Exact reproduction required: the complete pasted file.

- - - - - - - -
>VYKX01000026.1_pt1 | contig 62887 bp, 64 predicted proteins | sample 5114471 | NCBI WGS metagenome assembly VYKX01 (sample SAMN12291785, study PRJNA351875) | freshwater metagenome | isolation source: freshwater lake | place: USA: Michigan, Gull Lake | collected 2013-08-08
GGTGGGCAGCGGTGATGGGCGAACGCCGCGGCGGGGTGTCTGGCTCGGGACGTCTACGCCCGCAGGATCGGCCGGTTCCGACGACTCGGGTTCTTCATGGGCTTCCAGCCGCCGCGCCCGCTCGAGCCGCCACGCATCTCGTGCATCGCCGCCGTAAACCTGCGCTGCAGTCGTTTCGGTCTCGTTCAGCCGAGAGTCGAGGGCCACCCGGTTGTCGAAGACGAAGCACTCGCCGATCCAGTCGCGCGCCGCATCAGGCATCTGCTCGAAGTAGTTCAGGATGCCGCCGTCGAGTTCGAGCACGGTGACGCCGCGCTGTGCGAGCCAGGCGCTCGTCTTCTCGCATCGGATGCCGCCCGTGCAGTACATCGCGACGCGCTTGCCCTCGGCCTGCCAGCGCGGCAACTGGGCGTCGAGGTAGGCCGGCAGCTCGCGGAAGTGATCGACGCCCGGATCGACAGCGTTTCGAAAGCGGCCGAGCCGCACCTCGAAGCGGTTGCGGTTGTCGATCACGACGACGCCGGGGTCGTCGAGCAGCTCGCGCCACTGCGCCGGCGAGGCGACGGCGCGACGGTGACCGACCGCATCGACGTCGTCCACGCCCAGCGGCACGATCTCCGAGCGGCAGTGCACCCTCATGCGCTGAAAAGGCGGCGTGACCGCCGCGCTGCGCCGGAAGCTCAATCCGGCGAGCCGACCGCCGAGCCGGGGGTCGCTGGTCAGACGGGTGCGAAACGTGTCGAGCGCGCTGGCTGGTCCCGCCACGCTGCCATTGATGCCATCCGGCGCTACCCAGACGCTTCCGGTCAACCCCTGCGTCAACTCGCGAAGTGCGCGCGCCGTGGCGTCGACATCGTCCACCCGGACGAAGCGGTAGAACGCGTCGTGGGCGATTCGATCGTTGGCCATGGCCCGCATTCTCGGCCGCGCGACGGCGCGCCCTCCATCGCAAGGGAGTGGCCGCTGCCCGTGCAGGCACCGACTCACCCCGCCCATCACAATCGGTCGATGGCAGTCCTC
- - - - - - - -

>VYKX01000026.1_pt1 | contig 62887 bp, 64 predicted proteins | sample 5114471 | NCBI WGS metagenome assembly VYKX01 (sample SAMN12291785, study PRJNA351875) | freshwater metagenome | isolation source: freshwater lake | place: USA: Michigan, Gull Lake | collected 2013-08-08
GGTGGGCAGCGGTGATGGGCGAACGCCGCGGCGGGGTGTCTGGCTCGGGACGTCTACGCCCGCAGGATCGGCCGGTTCCGACGACTCGGGTTCTTCATGGGCTTCCAGCCGCCGCGCCCGCTCGAGCCGCCACGCATCTCGTGCATCGCCGCCGTAAACCTGCGCTGCAGTCGTTTCGGTCTCGTTCAGCCGAGAGTCGAGGGCCACCCGGTTGTCGAAGACGAAGCACTCGCCGATCCAGTCGCGCGCCGCATCAGGCATCTGCTCGAAGTAGTTCAGGATGCCGCCGTCGAGTTCGAGCACGGTGACGCCGCGCTGTGCGAGCCAGGCGCTCGTCTTCTCGCATCGGATGCCGCCCGTGCAGTACATCGCGACGCGCTTGCCCTCGGCCTGCCAGCGCGGCAACTGGGCGTCGAGGTAGGCCGGCAGCTCGCGGAAGTGATCGACGCCCGGATCGACAGCGTTTCGAAAGCGGCCGAGCCGCACCTCGAAGCGGTTGCGGTTGTCGATCACGACGACGCCGGGGTCGTCGAGCAGCTCGCGCCACTGCGCCGGCGAGGCGACGGCGCGACGGTGACCGACCGCATCGACGTCGTCCACGCCCAGCGGCACGATCTCCGAGCGGCAGTGCACCCTCATGCGCTGAAAAGGCGGCGTGACCGCCGCGCTGCGCCGGAAGCTCAATCCGGCGAGCCGACCGCCGAGCCGGGGGTCGCTGGTCAGACGGGTGCGAAACGTGTCGAGCGCGCTGGCTGGTCCCGCCACGCTGCCATTGATGCCATCCGGCGCTACCCAGACGCTTCCGGTCAACCCCTGCGTCAACTCGCGAAGTGCGCGCGCCGTGGCGTCGACATCGTCCACCCGGACGAAGCGGTAGAACGCGTCGTGGGCGATTCGATCGTTGGCCATGGCCCGCATTCTCGGCCGCGCGACGGCGCGCCCTCCATCGCAAGGGAGTGGCCGCTGCCCGTGCAGGCACCGACTCACCCCGCCCATCACAATCGGTCGATGGCAGTCCTC